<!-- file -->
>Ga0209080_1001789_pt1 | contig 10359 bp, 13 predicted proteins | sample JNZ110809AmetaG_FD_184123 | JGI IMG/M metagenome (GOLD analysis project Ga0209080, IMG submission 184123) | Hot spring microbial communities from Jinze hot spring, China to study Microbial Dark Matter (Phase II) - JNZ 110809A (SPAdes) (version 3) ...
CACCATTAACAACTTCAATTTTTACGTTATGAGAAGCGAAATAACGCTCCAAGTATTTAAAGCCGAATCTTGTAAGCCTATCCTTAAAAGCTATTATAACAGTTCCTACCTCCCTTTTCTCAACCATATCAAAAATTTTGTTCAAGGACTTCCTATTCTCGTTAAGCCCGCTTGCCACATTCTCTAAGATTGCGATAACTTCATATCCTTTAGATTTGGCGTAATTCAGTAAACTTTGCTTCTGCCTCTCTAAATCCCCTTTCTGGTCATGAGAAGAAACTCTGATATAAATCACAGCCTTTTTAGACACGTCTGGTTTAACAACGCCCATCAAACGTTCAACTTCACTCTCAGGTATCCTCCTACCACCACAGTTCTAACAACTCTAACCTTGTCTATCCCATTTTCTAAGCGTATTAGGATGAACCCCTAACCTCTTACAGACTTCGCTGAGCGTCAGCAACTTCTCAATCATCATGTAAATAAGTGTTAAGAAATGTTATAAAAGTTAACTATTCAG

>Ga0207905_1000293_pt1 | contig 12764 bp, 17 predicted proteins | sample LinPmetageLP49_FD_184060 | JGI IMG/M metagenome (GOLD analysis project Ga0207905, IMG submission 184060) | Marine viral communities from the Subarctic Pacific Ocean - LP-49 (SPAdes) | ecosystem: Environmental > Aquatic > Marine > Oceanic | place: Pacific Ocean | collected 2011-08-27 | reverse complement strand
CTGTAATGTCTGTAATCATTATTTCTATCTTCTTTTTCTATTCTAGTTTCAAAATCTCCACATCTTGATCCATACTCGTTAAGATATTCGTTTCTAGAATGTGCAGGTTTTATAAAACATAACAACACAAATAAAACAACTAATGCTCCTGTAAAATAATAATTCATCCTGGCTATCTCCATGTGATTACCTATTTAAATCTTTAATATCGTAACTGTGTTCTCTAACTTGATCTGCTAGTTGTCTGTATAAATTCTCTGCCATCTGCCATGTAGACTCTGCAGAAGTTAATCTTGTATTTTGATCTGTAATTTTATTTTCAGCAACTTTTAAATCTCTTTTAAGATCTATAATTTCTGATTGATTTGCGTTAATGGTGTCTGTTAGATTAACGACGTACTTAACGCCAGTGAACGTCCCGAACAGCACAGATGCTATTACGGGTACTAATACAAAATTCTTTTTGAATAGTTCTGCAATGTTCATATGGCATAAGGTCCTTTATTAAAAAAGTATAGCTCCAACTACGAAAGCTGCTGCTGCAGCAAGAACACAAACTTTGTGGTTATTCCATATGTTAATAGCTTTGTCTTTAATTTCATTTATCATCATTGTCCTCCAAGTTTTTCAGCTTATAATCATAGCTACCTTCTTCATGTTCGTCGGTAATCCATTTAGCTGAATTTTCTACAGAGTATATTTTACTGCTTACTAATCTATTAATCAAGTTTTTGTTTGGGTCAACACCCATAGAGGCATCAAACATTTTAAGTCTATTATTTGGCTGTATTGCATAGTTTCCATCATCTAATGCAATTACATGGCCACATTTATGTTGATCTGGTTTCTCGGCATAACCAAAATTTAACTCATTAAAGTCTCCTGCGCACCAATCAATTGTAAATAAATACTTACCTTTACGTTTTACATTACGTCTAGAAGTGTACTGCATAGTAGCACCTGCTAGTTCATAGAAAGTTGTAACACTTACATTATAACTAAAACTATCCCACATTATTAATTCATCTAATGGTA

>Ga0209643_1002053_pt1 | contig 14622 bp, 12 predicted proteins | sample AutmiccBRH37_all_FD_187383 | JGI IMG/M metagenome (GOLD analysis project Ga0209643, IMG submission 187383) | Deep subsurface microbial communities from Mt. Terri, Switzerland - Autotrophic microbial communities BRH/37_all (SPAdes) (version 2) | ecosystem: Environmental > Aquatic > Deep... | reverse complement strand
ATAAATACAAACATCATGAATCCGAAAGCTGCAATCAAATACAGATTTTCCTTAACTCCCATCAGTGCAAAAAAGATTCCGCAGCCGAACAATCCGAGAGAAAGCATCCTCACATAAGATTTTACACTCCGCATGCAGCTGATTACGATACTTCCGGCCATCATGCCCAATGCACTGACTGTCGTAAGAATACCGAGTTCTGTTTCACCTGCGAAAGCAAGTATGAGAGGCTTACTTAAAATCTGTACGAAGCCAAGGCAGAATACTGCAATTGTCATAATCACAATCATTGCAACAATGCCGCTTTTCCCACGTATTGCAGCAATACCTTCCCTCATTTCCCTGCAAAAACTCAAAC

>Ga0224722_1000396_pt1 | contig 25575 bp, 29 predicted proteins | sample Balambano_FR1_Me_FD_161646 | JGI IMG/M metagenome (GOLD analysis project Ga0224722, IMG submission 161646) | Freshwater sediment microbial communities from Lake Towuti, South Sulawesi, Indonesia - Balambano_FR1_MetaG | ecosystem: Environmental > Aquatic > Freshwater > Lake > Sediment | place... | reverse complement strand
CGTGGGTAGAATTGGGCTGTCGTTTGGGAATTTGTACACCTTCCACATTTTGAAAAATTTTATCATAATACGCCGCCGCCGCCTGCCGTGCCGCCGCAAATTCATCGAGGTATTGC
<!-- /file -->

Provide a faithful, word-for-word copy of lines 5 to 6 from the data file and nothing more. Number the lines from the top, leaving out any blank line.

>Ga0209643_1002053_pt1 | contig 14622 bp, 12 predicted proteins | sample AutmiccBRH37_all_FD_187383 | JGI IMG/M metagenome (GOLD analysis project Ga0209643, IMG submission 187383) | Deep subsurface microbial communities from Mt. Terri, Switzerland - Autotrophic microbial communities BRH/37_all (SPAdes) (version 2) | ecosystem: Environmental > Aquatic > Deep... | reverse complement strand
ATAAATACAAACATCATGAATCCGAAAGCTGCAATCAAATACAGATTTTCCTTAACTCCCATCAGTGCAAAAAAGATTCCGCAGCCGAACAATCCGAGAGAAAGCATCCTCACATAAGATTTTACACTCCGCATGCAGCTGATTACGATACTTCCGGCCATCATGCCCAATGCACTGACTGTCGTAAGAATACCGAGTTCTGTTTCACCTGCGAAAGCAAGTATGAGAGGCTTACTTAAAATCTGTACGAAGCCAAGGCAGAATACTGCAATTGTCATAATCACAATCATTGCAACAATGCCGCTTTTCCCACGTATTGCAGCAATACCTTCCCTCATTTCCCTGCAAAAACTCAAAC